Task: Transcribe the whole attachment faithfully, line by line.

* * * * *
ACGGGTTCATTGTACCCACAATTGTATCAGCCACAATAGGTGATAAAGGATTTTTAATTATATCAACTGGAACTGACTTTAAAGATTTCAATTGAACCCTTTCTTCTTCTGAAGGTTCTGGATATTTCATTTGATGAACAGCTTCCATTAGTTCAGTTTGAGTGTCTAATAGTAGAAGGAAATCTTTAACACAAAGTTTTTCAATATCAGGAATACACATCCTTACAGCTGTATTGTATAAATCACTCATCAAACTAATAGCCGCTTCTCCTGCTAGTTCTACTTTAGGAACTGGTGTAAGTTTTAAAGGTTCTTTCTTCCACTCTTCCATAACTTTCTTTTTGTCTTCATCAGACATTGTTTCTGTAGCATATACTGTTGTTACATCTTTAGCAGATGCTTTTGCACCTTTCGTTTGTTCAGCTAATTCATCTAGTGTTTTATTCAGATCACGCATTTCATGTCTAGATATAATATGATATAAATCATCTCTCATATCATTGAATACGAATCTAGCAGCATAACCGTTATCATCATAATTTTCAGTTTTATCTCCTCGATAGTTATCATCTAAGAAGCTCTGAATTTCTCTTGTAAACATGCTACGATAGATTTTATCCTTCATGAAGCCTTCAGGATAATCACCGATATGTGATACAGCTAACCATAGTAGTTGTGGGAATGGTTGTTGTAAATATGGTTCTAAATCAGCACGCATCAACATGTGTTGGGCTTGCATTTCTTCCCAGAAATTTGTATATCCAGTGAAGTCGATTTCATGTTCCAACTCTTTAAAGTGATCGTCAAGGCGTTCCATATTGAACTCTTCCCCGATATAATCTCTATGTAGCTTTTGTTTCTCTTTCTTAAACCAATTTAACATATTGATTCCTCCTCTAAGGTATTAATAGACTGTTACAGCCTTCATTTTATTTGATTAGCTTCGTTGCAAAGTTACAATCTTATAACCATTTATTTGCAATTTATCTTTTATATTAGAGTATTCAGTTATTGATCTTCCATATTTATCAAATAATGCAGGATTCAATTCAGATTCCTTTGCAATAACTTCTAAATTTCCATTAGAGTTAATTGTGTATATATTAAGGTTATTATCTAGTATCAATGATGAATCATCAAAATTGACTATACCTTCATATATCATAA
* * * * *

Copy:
ACGGGTTCATTGTACCCACAATTGTATCAGCCACAATAGGTGATAAAGGATTTTTAATTATATCAACTGGAACTGACTTTAAAGATTTCAATTGAACCCTTTCTTCTTCTGAAGGTTCTGGATATTTCATTTGATGAACAGCTTCCATTAGTTCAGTTTGAGTGTCTAATAGTAGAAGGAAATCTTTAACACAAAGTTTTTCAATATCAGGAATACACATCCTTACAGCTGTATTGTATAAATCACTCATCAAACTAATAGCCGCTTCTCCTGCTAGTTCTACTTTAGGAACTGGTGTAAGTTTTAAAGGTTCTTTCTTCCACTCTTCCATAACTTTCTTTTTGTCTTCATCAGACATTGTTTCTGTAGCATATACTGTTGTTACATCTTTAGCAGATGCTTTTGCACCTTTCGTTTGTTCAGCTAATTCATCTAGTGTTTTATTCAGATCACGCATTTCATGTCTAGATATAATATGATATAAATCATCTCTCATATCATTGAATACGAATCTAGCAGCATAACCGTTATCATCATAATTTTCAGTTTTATCTCCTCGATAGTTATCATCTAAGAAGCTCTGAATTTCTCTTGTAAACATGCTACGATAGATTTTATCCTTCATGAAGCCTTCAGGATAATCACCGATATGTGATACAGCTAACCATAGTAGTTGTGGGAATGGTTGTTGTAAATATGGTTCTAAATCAGCACGCATCAACATGTGTTGGGCTTGCATTTCTTCCCAGAAATTTGTATATCCAGTGAAGTCGATTTCATGTTCCAACTCTTTAAAGTGATCGTCAAGGCGTTCCATATTGAACTCTTCCCCGATATAATCTCTATGTAGCTTTTGTTTCTCTTTCTTAAACCAATTTAACATATTGATTCCTCCTCTAAGGTATTAATAGACTGTTACAGCCTTCATTTTATTTGATTAGCTTCGTTGCAAAGTTACAATCTTATAACCATTTATTTGCAATTTATCTTTTATATTAGAGTATTCAGTTATTGATCTTCCATATTTATCAAATAATGCAGGATTCAATTCAGATTCCTTTGCAATAACTTCTAAATTTCCATTAGAGTTAATTGTGTATATATTAAGGTTATTATCTAGTATCAATGATGAATCATCAAAATTGACTATACCTTCATATATCATAA